Jul 312017
 

One of the best thing we can do with our incomes is to deploy it as efficiently as possible. This means spending money on the highest priorities before paying for less important things. In 2015 I created a priorities list detailing how to spend one’s income to maximize financial success. The last time I updated that was chart was last year.

I recently came across another flowchart on the internet created by Reddit user u/atlasvoid. It has a lot more information than mine and is worth a read because there might be something in there that we didn’t think of before. Of course since everyone has different values and priorities, there can never be a once-size-fits-all income allocation flowchart. 🙂 They are only a reference point at best, based on people’s average financial situation. Feel free to move around certain nodes in the flowchart to better suit your own individual circumstances.

Here is the Canadian version. Click the flowchart to make bigger.

 

Click here to download the income flowchart for Americans, created by the same Reddit user.

 

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Random Useless Fact

Some bartender added 1 cent to this customer’s bill in order to make the total come to $69.69

May 152017
 

Different Priorities for People in Different Income Groups

According to the U.S. Bureau of Labor Statistics, people from across the income spectrum have different priorities when it comes to their spending. The graph below from npr.org shows average spending patterns for U.S. households in 3 income categories — one just below the poverty line, one at the middle of the income distribution, and finally one at the top of the distribution. 🙂

Here are some interesting notes to take away from this data:

  • Everyone pretty much spends the same ratio of their income on housing, clothing, shoes, and entertainment.
  • Poorer households tend to spend a larger share of their income on home cooked meals and utilities.
  • Richer households allocate a bigger chunk of their spending to education and saving for retirement.

Some expenses are more elastic than others. They take up a bigger piece of the household budget if the household has more access to money. Earning more income is generally a good thing for financial security. But if all new income is being squandered on entertainment then that’s not going to help someone in retirement.

Since my priority is financial independence here is how I like to use the information from the chart. The average person buys a bigger home when he makes a bigger income, as represented by the data. But housing is one of the largest expenses and does not need to be bigger than necessary. By living in my current home for the past 8 years while doubling my income I have effectively reduced my spending on housing by 50% over time. 🙂 I can use these savings to put towards my retirement portfolio so I can reach FI/RE sooner. The same concept can be applied to transportation and gasoline as well. Instead of upgrading to a gas-guzzling luxury SUV, I’m still driving my 10 year old hatchback.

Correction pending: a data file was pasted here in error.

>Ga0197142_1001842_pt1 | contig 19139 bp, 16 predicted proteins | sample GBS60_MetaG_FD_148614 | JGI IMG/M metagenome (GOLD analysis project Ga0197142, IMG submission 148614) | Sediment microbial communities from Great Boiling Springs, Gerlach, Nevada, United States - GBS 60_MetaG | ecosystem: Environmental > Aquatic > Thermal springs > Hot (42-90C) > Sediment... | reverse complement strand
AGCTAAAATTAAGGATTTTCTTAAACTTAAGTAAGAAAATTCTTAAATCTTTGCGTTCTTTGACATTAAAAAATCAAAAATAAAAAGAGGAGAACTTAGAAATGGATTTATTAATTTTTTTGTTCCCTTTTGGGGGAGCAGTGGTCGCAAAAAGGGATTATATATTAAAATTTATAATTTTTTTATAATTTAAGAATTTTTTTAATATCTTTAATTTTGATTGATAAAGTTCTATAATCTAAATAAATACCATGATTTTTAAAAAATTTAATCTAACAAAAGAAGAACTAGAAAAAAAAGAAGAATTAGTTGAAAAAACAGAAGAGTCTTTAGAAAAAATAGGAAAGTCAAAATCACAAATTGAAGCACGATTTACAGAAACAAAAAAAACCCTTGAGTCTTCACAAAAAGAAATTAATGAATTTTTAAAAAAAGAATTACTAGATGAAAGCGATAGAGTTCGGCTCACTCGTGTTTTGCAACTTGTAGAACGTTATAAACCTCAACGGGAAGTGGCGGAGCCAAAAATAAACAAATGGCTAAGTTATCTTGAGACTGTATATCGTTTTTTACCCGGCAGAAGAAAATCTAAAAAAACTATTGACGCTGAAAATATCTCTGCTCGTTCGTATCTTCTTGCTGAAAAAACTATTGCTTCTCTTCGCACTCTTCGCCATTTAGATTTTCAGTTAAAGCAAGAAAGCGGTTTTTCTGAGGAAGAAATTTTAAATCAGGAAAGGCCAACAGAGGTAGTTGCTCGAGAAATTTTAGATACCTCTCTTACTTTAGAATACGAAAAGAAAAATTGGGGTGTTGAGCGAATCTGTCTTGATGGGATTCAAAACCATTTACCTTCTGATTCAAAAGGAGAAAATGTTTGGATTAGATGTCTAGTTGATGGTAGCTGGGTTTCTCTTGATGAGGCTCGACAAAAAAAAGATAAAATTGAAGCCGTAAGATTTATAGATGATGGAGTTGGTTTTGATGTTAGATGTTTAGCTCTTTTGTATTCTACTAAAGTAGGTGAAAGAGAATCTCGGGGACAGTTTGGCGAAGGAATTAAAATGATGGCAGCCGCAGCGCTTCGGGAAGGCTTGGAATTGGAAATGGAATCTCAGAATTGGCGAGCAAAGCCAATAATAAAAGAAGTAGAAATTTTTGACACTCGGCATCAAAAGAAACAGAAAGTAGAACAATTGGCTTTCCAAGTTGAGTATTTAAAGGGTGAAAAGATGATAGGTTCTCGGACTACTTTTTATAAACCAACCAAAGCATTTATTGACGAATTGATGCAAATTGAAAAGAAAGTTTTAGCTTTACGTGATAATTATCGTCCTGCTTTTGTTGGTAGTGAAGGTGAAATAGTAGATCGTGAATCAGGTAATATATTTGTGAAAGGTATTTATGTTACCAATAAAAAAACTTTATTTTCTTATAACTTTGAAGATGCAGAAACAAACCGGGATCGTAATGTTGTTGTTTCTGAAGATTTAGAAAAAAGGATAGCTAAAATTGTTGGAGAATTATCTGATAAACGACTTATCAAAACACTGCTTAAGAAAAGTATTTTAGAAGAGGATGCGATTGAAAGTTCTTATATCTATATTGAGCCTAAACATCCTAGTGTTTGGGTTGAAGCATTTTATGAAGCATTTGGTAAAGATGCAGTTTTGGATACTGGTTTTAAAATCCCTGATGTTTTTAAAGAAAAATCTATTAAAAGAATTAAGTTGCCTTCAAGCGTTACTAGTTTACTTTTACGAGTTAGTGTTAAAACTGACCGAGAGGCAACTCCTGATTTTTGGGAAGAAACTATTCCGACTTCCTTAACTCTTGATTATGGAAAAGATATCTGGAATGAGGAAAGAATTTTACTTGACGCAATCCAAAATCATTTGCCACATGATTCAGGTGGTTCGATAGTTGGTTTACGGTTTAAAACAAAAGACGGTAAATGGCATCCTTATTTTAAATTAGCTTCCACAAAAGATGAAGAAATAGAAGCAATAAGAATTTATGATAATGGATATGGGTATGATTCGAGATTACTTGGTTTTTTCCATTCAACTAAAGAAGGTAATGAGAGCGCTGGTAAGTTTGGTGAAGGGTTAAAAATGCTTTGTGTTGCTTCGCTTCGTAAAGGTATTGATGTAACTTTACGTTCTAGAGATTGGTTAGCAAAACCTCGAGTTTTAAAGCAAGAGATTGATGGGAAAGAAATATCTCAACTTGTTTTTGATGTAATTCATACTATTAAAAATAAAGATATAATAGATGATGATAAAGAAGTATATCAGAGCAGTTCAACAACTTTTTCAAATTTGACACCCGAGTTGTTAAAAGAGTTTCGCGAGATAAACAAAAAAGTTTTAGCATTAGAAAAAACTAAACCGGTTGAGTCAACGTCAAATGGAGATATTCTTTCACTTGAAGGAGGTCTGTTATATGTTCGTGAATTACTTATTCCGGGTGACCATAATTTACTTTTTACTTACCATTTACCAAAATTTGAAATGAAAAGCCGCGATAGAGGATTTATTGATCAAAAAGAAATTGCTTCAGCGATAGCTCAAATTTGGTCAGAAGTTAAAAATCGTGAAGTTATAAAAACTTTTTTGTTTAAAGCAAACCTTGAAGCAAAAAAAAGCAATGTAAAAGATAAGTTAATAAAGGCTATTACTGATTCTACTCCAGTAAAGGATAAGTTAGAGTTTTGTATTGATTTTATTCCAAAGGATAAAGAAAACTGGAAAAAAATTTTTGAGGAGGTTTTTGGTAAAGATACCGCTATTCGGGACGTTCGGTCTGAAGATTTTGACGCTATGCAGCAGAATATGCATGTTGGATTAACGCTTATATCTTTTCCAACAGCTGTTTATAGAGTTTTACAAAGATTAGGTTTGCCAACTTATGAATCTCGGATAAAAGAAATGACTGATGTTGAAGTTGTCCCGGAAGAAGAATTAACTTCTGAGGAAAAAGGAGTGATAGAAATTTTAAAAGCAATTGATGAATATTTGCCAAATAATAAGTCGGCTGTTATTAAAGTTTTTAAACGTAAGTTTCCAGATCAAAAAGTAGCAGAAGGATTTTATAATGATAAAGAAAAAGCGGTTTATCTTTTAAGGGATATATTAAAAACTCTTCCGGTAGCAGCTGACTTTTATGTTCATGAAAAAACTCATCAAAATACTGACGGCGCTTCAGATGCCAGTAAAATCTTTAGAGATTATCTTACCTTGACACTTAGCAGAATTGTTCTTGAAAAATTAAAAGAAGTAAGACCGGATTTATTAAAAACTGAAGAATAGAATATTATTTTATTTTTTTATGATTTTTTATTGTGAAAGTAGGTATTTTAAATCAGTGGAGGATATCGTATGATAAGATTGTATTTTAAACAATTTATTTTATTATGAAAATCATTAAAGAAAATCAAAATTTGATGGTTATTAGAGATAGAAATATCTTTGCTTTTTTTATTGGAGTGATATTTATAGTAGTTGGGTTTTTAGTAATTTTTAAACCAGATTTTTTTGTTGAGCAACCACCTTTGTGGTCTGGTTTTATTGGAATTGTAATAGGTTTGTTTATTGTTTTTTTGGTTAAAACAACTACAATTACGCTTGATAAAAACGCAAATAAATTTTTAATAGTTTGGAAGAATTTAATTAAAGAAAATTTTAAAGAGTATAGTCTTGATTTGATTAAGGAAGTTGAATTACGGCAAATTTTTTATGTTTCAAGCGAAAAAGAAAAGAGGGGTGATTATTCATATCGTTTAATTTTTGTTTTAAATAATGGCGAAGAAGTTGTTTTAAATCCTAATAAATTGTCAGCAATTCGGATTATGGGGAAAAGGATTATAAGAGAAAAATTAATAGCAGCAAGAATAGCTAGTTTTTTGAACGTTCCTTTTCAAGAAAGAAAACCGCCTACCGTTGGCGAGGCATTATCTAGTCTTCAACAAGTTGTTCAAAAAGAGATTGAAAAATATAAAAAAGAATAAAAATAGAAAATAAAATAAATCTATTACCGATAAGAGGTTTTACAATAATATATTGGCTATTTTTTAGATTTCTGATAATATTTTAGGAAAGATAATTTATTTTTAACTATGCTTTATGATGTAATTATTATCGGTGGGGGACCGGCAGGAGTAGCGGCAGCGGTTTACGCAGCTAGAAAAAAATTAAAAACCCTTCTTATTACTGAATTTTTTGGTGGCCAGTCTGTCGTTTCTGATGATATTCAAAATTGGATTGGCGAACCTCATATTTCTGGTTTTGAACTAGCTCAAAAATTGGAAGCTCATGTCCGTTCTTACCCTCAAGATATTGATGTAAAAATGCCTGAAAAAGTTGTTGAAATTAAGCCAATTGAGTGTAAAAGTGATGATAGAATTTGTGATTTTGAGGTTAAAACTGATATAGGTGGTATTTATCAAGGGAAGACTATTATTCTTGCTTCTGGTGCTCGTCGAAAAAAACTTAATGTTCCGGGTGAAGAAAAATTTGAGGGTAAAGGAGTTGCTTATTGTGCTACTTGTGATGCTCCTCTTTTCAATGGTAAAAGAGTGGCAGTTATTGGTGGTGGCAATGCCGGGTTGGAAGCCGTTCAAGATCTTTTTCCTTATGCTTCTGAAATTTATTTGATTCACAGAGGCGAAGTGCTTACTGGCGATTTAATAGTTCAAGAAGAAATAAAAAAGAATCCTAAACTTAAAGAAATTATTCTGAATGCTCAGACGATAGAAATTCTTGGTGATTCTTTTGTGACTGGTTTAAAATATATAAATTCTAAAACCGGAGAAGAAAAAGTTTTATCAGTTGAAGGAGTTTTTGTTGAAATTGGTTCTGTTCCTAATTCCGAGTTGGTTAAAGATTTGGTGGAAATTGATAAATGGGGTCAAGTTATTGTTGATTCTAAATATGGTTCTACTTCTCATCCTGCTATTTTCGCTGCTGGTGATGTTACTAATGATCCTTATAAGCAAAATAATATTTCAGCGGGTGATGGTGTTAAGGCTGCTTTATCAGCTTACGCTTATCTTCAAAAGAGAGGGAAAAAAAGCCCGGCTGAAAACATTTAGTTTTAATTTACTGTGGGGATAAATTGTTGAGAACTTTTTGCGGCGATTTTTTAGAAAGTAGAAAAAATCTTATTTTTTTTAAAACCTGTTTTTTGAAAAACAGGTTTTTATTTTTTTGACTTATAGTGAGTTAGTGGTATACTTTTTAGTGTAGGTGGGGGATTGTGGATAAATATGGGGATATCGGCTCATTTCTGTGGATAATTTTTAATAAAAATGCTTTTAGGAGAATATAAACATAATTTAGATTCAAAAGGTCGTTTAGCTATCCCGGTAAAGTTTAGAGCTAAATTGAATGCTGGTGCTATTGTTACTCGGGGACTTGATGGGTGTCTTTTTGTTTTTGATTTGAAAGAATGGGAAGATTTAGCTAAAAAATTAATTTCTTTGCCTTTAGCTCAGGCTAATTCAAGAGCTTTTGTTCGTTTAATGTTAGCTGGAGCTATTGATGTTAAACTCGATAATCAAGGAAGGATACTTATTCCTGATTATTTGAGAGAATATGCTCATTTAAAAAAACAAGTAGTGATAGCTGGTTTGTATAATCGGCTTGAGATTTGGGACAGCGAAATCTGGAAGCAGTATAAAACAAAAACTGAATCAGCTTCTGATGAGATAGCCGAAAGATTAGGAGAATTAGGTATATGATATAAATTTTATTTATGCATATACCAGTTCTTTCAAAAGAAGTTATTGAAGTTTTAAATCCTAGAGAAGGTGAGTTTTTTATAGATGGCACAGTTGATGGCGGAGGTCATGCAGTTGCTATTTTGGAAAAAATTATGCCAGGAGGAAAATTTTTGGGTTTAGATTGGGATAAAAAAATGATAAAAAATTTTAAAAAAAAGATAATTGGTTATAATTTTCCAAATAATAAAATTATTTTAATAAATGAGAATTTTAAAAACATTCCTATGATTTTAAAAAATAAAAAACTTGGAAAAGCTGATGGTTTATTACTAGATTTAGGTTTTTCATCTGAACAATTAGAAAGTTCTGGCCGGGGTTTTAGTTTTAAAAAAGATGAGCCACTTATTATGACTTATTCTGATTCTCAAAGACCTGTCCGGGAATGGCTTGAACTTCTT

The idea is to keep expenses the same, while increasing income, and investing the difference. 🙂 Of course there are times when it’s appropriate to capitulate to lifestyle inflation. When I start a family I will probably need a larger home and a bigger car. Knowing when to delay gratification, and when to upgrade is a personal decision that everyone is capable of making for themselves in their own way. That’s why personal finance doesn’t start with our money. It actually starts with our personal priorities and values, I think.

 

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Random Useless Fact:

Say what you want about North Korea, but they are better at celebrating Earth Day than any other country.

Apr 062017
 

A New Way to Measure Your Success

There are varying degrees of success and many different ways to define it. For example, in order to be a successful frequent flyer, you will probably need a lot of connections. 😀 And if you’re trying to lose weight, success is all about mind over platter, and winning that Nobelly Prize. 😄

how much do you value your free time?

Financial success is often evaluated in terms of income or wealth. But I often argue that time is our most precious resource. Unlike money, all our days are numbered. So given this reality, perhaps the best way to evaluate our success is to find out how much we value our free time. 🙂 This can be done with the following steps.

  1. Think of an activity that is neither pleasant nor unpleasant to do for you. It also can’t help you gain skills or make you smarter.
  2. Determine the minimum amount of money you would charge to perform that service for 1 hour for a stranger.

This mental exercise will reveal how much you value your time at an hourly rate. 🙂 For example, services I can provide that I neither like nor dislike include slowly folding laundry and walking around town for no reason.

I would have gladly accepted $20/hour to fold laundry 10 years ago. But things have change now. I would not give up my free time for any amount less than $40/hour today, because I can offer valuable skilled labour. Furthermore, I’m 10 years closer to death so there has to be an added premium on the remaining time I have compared to the past me. Due to simple economics, the fewer days I have to live, the more valuable those days are to me.

In a way, $40/hour is an indicator of my level of success in society. Perhaps a doctor or lawyer would value their free time at $120/hour. This wouldn’t be surprising given their place on the social economic ladder. It is not only a measure of their immense human capital compared to mine, but also their financial status.

How the Value of Time is Tied To Success

As self sustaining adults, the value of our free time should be the lowest at the start of our careers. But over time this value should increase to keep up with our growing human capital. Over time our demand for time is increased, and demand for money is reduced because we can earn money easier and more quickly.

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Mar 132017
 

I recently came across an informative and inspiring thread on the financial independence subreddit about additional income streams that people have. Here are some ones I thought could be relevant to people who read this blog.

Ideas for Extra Income

  • Rent your car. Turn a depreciating asset into an income stream. 🙂 “I rent my car out on Turo. It’s the AirBnb of car rentals. I live walking distance from work and rent it out all the time. I rent my Wrangler for about $50/day and have been making around $800/mo in gross margin.” ~plz_callme_swarley